Voters in the six major battlegrounds where Donald Trump tried to reverse his defeat in 2020 rejected election-denying candidates seeking to control their states’ election systems this year, a resounding signal that Americans have grown weary of the former president’s unfounded claims of widespread fraud.
Candidates for secretary of state in Michigan, Arizona and Nevada who had echoed Trump’s false accusations lost their contests on Tuesday, with the latter race called Saturday night. A fourth candidate never made it out of his May primary in Georgia.
In Pennsylvania, one of the nation’s most prominent election deniers lost his bid for governor, a job that would have given him the power to appoint the secretary of state. And in Wisconsin, an election-denying contender’s loss in the governor’s race effectively blocked a move to put election administration under partisan control.
Trump-allied Republicans mounted a concerted push this year to win a range of state and federal offices, including the once obscure office of secretary of state, which in many instances is a state’s top election official.
Some pledged to “decertify” the 2020 results, although election law experts said that is not possible. Others promised to decommission electronic voting machines, require hand-counting of ballots or block all mail voting. Their platforms were rooted in Trump’s disproved claims that the 2020 race was rigged, and their bids for public office raised grave concerns about whether the popular will could be subverted, and free and fair elections undermined, in 2024 and beyond.
Election administrators and voting rights advocates said the rebuke of election deniers seeking state-level office was a refreshing course correction by U.S. voters, whose choice of more seasoned and less extreme candidates reflected a desire for stability and a belief that the nation’s elections are in fact largely secure.
“This was a vote for normalcy,” said Georgia Secretary of State Brad Raffensperger (R), who prevailed against a Democratic opponent Tuesday after defeating U.S. Rep. Jody Hice in the spring primary. Hice, who was endorsed by Trump, spent the campaign attacking Raffensperger for refusing to block Joe Biden’s 2020 win in Georgia.
Voters “were looking for and rewarded character,” Raffensperger said. “They were looking for people who could get the job done. They rewarded competence.”
Elsewhere, the losers included Doug Mastriano for governor in Pennsylvania, as well as three candidates for secretary of state – Mark Finchem of Arizona, Jim Marchant in Nevada and Kristina Karamo of Michigan – all of whom sought to overturn the 2020 result. Losing gubernatorial contender Tim Michels in Wisconsin would have had the power to push a Republican plan to eliminate the bipartisan Wisconsin Elections Commission and transfer election administration to the secretary of state or another partisan office.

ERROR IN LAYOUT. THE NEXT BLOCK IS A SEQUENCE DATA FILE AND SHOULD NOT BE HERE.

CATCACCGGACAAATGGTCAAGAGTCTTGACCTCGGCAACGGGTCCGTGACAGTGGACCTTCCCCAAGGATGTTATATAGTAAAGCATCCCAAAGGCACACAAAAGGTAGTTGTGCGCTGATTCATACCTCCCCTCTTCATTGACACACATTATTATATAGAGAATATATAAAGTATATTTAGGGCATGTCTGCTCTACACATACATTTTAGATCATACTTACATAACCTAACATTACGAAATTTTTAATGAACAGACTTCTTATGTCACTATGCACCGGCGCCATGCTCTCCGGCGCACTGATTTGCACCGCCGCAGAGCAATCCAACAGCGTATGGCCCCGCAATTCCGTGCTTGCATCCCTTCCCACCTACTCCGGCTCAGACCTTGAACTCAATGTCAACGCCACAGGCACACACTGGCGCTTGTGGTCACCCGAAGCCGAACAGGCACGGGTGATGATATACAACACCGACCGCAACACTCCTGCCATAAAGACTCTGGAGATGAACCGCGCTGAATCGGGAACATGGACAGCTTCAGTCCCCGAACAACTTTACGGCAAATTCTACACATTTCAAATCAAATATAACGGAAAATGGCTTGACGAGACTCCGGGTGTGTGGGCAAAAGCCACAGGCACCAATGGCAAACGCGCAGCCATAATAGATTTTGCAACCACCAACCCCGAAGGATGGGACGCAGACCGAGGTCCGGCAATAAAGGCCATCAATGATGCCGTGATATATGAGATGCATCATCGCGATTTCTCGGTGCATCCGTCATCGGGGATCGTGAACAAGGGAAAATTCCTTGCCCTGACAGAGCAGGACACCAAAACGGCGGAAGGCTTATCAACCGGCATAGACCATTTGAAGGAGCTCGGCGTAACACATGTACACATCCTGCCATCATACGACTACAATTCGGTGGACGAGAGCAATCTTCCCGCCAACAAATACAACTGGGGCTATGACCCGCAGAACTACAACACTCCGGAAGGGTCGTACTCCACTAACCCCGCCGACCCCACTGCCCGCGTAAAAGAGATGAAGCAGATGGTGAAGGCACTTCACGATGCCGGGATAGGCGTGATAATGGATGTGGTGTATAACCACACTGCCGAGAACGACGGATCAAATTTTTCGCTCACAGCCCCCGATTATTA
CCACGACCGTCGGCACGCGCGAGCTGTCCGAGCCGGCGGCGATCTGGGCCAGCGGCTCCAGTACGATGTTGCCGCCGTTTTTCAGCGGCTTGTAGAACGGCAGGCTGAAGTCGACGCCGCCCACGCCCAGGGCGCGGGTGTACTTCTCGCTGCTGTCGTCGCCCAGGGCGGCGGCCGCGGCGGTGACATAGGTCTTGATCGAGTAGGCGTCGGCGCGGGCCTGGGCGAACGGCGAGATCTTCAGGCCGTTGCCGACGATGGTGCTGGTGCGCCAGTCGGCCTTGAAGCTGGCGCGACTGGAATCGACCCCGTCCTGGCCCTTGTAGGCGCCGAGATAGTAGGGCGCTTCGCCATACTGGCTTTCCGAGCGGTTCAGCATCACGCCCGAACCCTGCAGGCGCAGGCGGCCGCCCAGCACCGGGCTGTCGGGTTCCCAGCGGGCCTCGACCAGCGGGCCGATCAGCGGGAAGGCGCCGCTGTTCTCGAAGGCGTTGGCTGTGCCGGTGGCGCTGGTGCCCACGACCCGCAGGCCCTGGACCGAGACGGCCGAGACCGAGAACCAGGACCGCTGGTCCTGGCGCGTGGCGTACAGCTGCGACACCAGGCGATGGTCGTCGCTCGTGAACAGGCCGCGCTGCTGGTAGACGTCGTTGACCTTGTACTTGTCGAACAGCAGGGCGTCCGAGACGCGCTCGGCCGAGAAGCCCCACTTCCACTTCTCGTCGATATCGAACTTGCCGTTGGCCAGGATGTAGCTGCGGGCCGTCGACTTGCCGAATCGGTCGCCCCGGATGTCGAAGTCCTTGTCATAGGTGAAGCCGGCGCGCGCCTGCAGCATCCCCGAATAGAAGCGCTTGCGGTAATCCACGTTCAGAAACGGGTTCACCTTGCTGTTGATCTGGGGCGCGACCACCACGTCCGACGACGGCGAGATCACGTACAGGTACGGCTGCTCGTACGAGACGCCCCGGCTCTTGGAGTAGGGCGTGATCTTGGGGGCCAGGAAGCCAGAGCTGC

Of the five who were defeated in the general election, only Michels, who lost to Gov. Tony Evers (D), had conceded as of Saturday afternoon. But most of the others have, so far, stopped short of claiming that fraud had tainted their races. Their muted reaction to Tuesday’s outcomes suggested that attacking the integrity of American elections is not a winning formula, at least for state office, voting rights advocates said.
“Republicans are tired,” said Democrat Cisco Aguilar, who was projected late Saturday to have defeated Marchant in Nevada. “They’re seeing that it’s not a winning path. I think they’re hearing the voters.”
As workers in Clark County, Nevada, scrambled to count a batch of remaining mail ballots, elections chief Joe Gloria told reporters Saturday that no election-denying candidates had lodged any complaints. Hours later, after officials released new vote totals, Sen. Catherine Cortez Masto (D) was projected to win re-election, edging past Adam Laxalt (R), a former state attorney general, and delivering Democrats an expected majority in the next Senate.
Laxalt tweeted earlier on Saturday that it appeared the new batches of votes could block his path to victory.
“If they are GOP precincts or slightly DEM leaning then we can still win,” Laxalt tweeted, in language that signaled a willingness to accept the results even if his opponent won. “If they continue to trend heavy DEM then she will overtake us.”
It was a dramatic contrast to Laxalt’s rhetoric in 2020, when he helped Trump try to overturn Biden’s victory in Nevada, in part by falsely claiming that heavily Democratic batches of mail ballots were illegally dumped into the count after Election Day.
“It’s positive for our country when losers of elections accept their defeat,” said Colorado Secretary of State Jena Griswold. “American democracy is predicated on that. It’s also good at this point that they’re not flagrantly denying the result.”
Although many candidates denying the outcome of the 2020 vote came up short in their bids for state office, the U.S. House was a different matter. At least 150 election deniers were projected to win their House races as of Saturday – an increase over the 139 Republicans who voted against the electoral college count following the assault on the U.S. Capitol by a pro-Trump mob on Jan. 6, 2021.
Overall, more than 170 election deniers on the ballot for the U.S. House, Senate and key statewide offices were projected to win their elections as of Saturday, according to a Washington Post analysis. The Post identified candidates as election deniers if they questioned Biden’s victory, opposed the counting of Biden’s electoral college votes, expressed support for a partisan post-election ballot review, signed onto a lawsuit seeking to overturn the 2020 result or attended or expressed support for the rally on the day of the Jan. 6 attack on the U.S. Capitol.
“Election denialism is not going away overnight,” Griswold said. “The attacks on voting rights and the attacks on American democracy will not stop.”
Still, many voters said in interviews that defeating such candidates was a driving force in their votes on Tuesday. Andrew Haber, a 53-year-old child psychologist in Arizona, didn’t vote in the primary election, but he cast his ballot for Democrats after being alarmed by conspiracy theories advanced by the Republican candidate for governor, Kari Lake, and her fellow conservatives.